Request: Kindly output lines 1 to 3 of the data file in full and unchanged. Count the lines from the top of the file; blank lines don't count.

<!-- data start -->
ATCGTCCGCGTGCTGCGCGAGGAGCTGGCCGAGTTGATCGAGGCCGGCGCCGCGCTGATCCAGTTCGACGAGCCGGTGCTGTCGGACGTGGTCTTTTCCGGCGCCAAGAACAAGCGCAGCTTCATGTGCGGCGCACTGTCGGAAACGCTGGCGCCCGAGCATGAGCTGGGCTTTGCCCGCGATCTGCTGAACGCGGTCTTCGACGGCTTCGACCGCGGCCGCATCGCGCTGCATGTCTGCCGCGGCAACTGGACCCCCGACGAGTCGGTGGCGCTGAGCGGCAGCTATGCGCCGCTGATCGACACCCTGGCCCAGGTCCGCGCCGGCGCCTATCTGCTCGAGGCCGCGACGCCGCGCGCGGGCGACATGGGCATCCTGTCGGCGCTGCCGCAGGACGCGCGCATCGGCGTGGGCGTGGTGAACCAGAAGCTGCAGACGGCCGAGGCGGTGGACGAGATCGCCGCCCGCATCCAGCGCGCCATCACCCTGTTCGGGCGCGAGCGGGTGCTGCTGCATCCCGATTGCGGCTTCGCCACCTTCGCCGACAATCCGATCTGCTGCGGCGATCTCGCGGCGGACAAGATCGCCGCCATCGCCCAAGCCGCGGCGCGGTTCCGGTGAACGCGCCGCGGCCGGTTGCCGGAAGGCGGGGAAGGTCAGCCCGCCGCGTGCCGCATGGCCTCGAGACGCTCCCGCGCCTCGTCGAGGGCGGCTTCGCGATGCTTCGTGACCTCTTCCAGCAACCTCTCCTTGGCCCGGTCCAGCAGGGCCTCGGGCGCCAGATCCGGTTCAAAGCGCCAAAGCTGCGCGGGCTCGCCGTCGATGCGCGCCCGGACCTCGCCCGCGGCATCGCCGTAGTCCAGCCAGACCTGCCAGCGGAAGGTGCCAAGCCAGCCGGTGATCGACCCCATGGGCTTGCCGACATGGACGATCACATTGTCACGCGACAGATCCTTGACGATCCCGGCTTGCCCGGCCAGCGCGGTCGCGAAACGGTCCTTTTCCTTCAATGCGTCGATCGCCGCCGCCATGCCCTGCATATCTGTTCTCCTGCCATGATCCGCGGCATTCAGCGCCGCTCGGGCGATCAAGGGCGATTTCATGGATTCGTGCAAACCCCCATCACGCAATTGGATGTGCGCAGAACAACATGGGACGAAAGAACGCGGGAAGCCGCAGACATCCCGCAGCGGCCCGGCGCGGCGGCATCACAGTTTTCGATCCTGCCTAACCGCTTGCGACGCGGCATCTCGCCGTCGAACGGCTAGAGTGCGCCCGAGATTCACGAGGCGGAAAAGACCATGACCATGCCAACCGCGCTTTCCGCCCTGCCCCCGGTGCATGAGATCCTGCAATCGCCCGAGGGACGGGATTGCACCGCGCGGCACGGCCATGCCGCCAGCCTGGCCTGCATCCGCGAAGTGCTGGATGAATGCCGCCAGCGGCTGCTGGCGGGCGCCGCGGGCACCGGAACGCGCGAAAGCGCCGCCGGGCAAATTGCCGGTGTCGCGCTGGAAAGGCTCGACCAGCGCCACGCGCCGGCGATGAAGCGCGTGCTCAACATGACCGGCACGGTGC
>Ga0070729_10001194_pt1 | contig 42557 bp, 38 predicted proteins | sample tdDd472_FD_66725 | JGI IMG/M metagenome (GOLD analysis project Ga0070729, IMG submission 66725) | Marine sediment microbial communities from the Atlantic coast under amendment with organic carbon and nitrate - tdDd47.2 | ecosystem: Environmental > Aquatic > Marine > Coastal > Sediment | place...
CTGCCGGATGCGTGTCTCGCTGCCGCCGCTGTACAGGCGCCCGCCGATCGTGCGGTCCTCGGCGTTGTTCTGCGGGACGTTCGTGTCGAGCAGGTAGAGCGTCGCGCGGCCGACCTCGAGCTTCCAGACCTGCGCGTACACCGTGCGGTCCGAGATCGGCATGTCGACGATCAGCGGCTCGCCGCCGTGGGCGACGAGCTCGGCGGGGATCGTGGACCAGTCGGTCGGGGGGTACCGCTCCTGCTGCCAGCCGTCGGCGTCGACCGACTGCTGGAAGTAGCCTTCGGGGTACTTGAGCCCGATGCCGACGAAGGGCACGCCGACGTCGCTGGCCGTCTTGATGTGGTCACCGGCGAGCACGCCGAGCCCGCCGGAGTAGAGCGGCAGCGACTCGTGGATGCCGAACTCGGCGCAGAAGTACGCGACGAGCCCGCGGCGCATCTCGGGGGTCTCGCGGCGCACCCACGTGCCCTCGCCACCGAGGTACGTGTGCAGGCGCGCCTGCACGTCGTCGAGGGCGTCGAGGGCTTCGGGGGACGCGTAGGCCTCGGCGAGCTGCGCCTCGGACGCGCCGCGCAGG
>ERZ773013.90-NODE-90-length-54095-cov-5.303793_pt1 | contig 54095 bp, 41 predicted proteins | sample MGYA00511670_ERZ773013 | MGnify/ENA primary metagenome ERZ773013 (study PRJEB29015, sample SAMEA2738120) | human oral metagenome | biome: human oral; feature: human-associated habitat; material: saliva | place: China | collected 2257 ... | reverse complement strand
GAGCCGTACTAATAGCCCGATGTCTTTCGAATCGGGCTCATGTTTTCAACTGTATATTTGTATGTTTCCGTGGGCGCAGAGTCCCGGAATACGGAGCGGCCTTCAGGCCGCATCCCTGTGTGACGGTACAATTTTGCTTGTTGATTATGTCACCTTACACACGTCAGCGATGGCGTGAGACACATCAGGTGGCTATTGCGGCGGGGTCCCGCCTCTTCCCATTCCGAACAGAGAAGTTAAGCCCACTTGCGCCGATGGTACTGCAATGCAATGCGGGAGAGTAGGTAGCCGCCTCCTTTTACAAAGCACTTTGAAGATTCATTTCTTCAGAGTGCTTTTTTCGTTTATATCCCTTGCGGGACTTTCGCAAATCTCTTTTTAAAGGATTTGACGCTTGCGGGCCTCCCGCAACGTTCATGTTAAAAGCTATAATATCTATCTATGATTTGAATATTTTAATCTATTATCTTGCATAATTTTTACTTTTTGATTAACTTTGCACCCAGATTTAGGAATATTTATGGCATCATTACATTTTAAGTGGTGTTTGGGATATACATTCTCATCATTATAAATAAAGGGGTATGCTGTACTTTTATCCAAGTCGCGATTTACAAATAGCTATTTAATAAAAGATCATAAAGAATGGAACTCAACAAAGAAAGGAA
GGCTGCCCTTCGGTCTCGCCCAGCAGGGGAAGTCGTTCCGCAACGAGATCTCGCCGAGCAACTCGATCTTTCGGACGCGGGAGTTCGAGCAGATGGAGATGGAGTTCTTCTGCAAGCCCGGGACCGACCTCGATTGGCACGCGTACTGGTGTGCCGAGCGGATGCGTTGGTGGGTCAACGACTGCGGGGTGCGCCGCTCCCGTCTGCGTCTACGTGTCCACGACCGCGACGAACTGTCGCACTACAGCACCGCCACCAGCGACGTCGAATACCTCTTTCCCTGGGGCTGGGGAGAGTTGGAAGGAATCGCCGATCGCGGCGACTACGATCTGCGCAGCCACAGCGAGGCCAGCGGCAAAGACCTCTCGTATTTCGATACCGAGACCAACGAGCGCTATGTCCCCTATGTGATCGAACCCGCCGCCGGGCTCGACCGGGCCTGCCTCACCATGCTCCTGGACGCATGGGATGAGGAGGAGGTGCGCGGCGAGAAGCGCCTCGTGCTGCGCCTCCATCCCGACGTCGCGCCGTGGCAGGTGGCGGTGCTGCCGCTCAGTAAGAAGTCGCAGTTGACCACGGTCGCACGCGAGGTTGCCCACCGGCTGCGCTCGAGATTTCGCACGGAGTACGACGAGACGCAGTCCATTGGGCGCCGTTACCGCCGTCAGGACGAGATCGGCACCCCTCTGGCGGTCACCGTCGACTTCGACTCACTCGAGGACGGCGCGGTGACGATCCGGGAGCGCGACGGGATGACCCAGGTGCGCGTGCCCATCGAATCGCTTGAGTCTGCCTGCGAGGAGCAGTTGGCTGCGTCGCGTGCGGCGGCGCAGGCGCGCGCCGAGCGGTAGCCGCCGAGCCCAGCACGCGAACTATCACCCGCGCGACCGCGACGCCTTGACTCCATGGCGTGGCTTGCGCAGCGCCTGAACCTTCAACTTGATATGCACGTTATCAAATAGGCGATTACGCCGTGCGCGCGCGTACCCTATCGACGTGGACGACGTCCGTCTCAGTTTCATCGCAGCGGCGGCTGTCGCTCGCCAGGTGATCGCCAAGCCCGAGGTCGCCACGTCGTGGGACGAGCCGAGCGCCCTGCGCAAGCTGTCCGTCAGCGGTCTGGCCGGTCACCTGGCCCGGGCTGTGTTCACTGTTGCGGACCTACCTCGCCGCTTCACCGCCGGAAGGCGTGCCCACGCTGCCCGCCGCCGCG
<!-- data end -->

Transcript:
ATCGTCCGCGTGCTGCGCGAGGAGCTGGCCGAGTTGATCGAGGCCGGCGCCGCGCTGATCCAGTTCGACGAGCCGGTGCTGTCGGACGTGGTCTTTTCCGGCGCCAAGAACAAGCGCAGCTTCATGTGCGGCGCACTGTCGGAAACGCTGGCGCCCGAGCATGAGCTGGGCTTTGCCCGCGATCTGCTGAACGCGGTCTTCGACGGCTTCGACCGCGGCCGCATCGCGCTGCATGTCTGCCGCGGCAACTGGACCCCCGACGAGTCGGTGGCGCTGAGCGGCAGCTATGCGCCGCTGATCGACACCCTGGCCCAGGTCCGCGCCGGCGCCTATCTGCTCGAGGCCGCGACGCCGCGCGCGGGCGACATGGGCATCCTGTCGGCGCTGCCGCAGGACGCGCGCATCGGCGTGGGCGTGGTGAACCAGAAGCTGCAGACGGCCGAGGCGGTGGACGAGATCGCCGCCCGCATCCAGCGCGCCATCACCCTGTTCGGGCGCGAGCGGGTGCTGCTGCATCCCGATTGCGGCTTCGCCACCTTCGCCGACAATCCGATCTGCTGCGGCGATCTCGCGGCGGACAAGATCGCCGCCATCGCCCAAGCCGCGGCGCGGTTCCGGTGAACGCGCCGCGGCCGGTTGCCGGAAGGCGGGGAAGGTCAGCCCGCCGCGTGCCGCATGGCCTCGAGACGCTCCCGCGCCTCGTCGAGGGCGGCTTCGCGATGCTTCGTGACCTCTTCCAGCAACCTCTCCTTGGCCCGGTCCAGCAGGGCCTCGGGCGCCAGATCCGGTTCAAAGCGCCAAAGCTGCGCGGGCTCGCCGTCGATGCGCGCCCGGACCTCGCCCGCGGCATCGCCGTAGTCCAGCCAGACCTGCCAGCGGAAGGTGCCAAGCCAGCCGGTGATCGACCCCATGGGCTTGCCGACATGGACGATCACATTGTCACGCGACAGATCCTTGACGATCCCGGCTTGCCCGGCCAGCGCGGTCGCGAAACGGTCCTTTTCCTTCAATGCGTCGATCGCCGCCGCCATGCCCTGCATATCTGTTCTCCTGCCATGATCCGCGGCATTCAGCGCCGCTCGGGCGATCAAGGGCGATTTCATGGATTCGTGCAAACCCCCATCACGCAATTGGATGTGCGCAGAACAACATGGGACGAAAGAACGCGGGAAGCCGCAGACATCCCGCAGCGGCCCGGCGCGGCGGCATCACAGTTTTCGATCCTGCCTAACCGCTTGCGACGCGGCATCTCGCCGTCGAACGGCTAGAGTGCGCCCGAGATTCACGAGGCGGAAAAGACCATGACCATGCCAACCGCGCTTTCCGCCCTGCCCCCGGTGCATGAGATCCTGCAATCGCCCGAGGGACGGGATTGCACCGCGCGGCACGGCCATGCCGCCAGCCTGGCCTGCATCCGCGAAGTGCTGGATGAATGCCGCCAGCGGCTGCTGGCGGGCGCCGCGGGCACCGGAACGCGCGAAAGCGCCGCCGGGCAAATTGCCGGTGTCGCGCTGGAAAGGCTCGACCAGCGCCACGCGCCGGCGATGAAGCGCGTGCTCAACATGACCGGCACGGTGC
>Ga0070729_10001194_pt1 | contig 42557 bp, 38 predicted proteins | sample tdDd472_FD_66725 | JGI IMG/M metagenome (GOLD analysis project Ga0070729, IMG submission 66725) | Marine sediment microbial communities from the Atlantic coast under amendment with organic carbon and nitrate - tdDd47.2 | ecosystem: Environmental > Aquatic > Marine > Coastal > Sediment | place...
CTGCCGGATGCGTGTCTCGCTGCCGCCGCTGTACAGGCGCCCGCCGATCGTGCGGTCCTCGGCGTTGTTCTGCGGGACGTTCGTGTCGAGCAGGTAGAGCGTCGCGCGGCCGACCTCGAGCTTCCAGACCTGCGCGTACACCGTGCGGTCCGAGATCGGCATGTCGACGATCAGCGGCTCGCCGCCGTGGGCGACGAGCTCGGCGGGGATCGTGGACCAGTCGGTCGGGGGGTACCGCTCCTGCTGCCAGCCGTCGGCGTCGACCGACTGCTGGAAGTAGCCTTCGGGGTACTTGAGCCCGATGCCGACGAAGGGCACGCCGACGTCGCTGGCCGTCTTGATGTGGTCACCGGCGAGCACGCCGAGCCCGCCGGAGTAGAGCGGCAGCGACTCGTGGATGCCGAACTCGGCGCAGAAGTACGCGACGAGCCCGCGGCGCATCTCGGGGGTCTCGCGGCGCACCCACGTGCCCTCGCCACCGAGGTACGTGTGCAGGCGCGCCTGCACGTCGTCGAGGGCGTCGAGGGCTTCGGGGGACGCGTAGGCCTCGGCGAGCTGCGCCTCGGACGCGCCGCGCAGG